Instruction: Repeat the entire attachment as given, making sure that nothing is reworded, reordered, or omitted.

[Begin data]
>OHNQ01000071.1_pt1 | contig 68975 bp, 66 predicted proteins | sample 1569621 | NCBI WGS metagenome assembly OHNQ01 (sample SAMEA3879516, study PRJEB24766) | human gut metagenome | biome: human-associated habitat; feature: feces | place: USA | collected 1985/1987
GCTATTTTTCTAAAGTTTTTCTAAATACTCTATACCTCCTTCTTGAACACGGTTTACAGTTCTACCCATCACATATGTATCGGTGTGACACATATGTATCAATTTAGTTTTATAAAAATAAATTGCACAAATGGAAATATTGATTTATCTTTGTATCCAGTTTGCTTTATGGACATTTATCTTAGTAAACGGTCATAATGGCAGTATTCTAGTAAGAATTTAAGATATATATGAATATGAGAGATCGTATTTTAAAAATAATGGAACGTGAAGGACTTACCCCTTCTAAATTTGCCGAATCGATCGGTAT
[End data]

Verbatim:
>OHNQ01000071.1_pt1 | contig 68975 bp, 66 predicted proteins | sample 1569621 | NCBI WGS metagenome assembly OHNQ01 (sample SAMEA3879516, study PRJEB24766) | human gut metagenome | biome: human-associated habitat; feature: feces | place: USA | collected 1985/1987
GCTATTTTTCTAAAGTTTTTCTAAATACTCTATACCTCCTTCTTGAACACGGTTTACAGTTCTACCCATCACATATGTATCGGTGTGACACATATGTATCAATTTAGTTTTATAAAAATAAATTGCACAAATGGAAATATTGATTTATCTTTGTATCCAGTTTGCTTTATGGACATTTATCTTAGTAAACGGTCATAATGGCAGTATTCTAGTAAGAATTTAAGATATATATGAATATGAGAGATCGTATTTTAAAAATAATGGAACGTGAAGGACTTACCCCTTCTAAATTTGCCGAATCGATCGGTAT